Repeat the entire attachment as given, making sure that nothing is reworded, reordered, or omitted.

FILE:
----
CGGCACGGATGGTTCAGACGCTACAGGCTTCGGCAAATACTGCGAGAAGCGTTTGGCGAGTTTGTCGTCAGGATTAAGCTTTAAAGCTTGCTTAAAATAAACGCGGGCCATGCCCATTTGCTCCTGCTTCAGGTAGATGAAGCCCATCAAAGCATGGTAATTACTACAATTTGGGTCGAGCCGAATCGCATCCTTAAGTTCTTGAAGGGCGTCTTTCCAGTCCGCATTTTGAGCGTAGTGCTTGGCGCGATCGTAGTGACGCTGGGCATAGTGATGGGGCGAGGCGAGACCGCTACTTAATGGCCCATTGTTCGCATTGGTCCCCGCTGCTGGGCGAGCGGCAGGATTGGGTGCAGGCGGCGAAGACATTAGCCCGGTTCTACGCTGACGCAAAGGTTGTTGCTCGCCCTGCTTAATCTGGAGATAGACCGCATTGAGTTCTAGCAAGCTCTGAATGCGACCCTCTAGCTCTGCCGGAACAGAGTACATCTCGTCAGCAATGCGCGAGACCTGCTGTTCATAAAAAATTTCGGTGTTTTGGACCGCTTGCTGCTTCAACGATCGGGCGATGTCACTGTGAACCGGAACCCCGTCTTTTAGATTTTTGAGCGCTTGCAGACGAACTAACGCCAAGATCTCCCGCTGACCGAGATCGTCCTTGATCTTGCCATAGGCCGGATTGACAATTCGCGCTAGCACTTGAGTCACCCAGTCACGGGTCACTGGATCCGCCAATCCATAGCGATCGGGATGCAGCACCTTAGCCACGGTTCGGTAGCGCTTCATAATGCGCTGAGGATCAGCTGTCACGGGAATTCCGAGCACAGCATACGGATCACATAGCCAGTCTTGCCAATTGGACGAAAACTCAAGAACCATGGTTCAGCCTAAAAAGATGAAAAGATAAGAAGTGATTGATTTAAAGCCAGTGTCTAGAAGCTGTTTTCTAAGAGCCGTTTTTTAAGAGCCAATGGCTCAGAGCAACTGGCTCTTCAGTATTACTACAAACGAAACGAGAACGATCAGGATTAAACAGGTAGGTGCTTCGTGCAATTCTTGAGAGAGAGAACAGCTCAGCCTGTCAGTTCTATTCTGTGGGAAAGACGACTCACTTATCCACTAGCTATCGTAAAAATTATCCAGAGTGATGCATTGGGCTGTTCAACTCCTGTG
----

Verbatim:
CGGCACGGATGGTTCAGACGCTACAGGCTTCGGCAAATACTGCGAGAAGCGTTTGGCGAGTTTGTCGTCAGGATTAAGCTTTAAAGCTTGCTTAAAATAAACGCGGGCCATGCCCATTTGCTCCTGCTTCAGGTAGATGAAGCCCATCAAAGCATGGTAATTACTACAATTTGGGTCGAGCCGAATCGCATCCTTAAGTTCTTGAAGGGCGTCTTTCCAGTCCGCATTTTGAGCGTAGTGCTTGGCGCGATCGTAGTGACGCTGGGCATAGTGATGGGGCGAGGCGAGACCGCTACTTAATGGCCCATTGTTCGCATTGGTCCCCGCTGCTGGGCGAGCGGCAGGATTGGGTGCAGGCGGCGAAGACATTAGCCCGGTTCTACGCTGACGCAAAGGTTGTTGCTCGCCCTGCTTAATCTGGAGATAGACCGCATTGAGTTCTAGCAAGCTCTGAATGCGACCCTCTAGCTCTGCCGGAACAGAGTACATCTCGTCAGCAATGCGCGAGACCTGCTGTTCATAAAAAATTTCGGTGTTTTGGACCGCTTGCTGCTTCAACGATCGGGCGATGTCACTGTGAACCGGAACCCCGTCTTTTAGATTTTTGAGCGCTTGCAGACGAACTAACGCCAAGATCTCCCGCTGACCGAGATCGTCCTTGATCTTGCCATAGGCCGGATTGACAATTCGCGCTAGCACTTGAGTCACCCAGTCACGGGTCACTGGATCCGCCAATCCATAGCGATCGGGATGCAGCACCTTAGCCACGGTTCGGTAGCGCTTCATAATGCGCTGAGGATCAGCTGTCACGGGAATTCCGAGCACAGCATACGGATCACATAGCCAGTCTTGCCAATTGGACGAAAACTCAAGAACCATGGTTCAGCCTAAAAAGATGAAAAGATAAGAAGTGATTGATTTAAAGCCAGTGTCTAGAAGCTGTTTTCTAAGAGCCGTTTTTTAAGAGCCAATGGCTCAGAGCAACTGGCTCTTCAGTATTACTACAAACGAAACGAGAACGATCAGGATTAAACAGGTAGGTGCTTCGTGCAATTCTTGAGAGAGAGAACAGCTCAGCCTGTCAGTTCTATTCTGTGGGAAAGACGACTCACTTATCCACTAGCTATCGTAAAAATTATCCAGAGTGATGCATTGGGCTGTTCAACTCCTGTG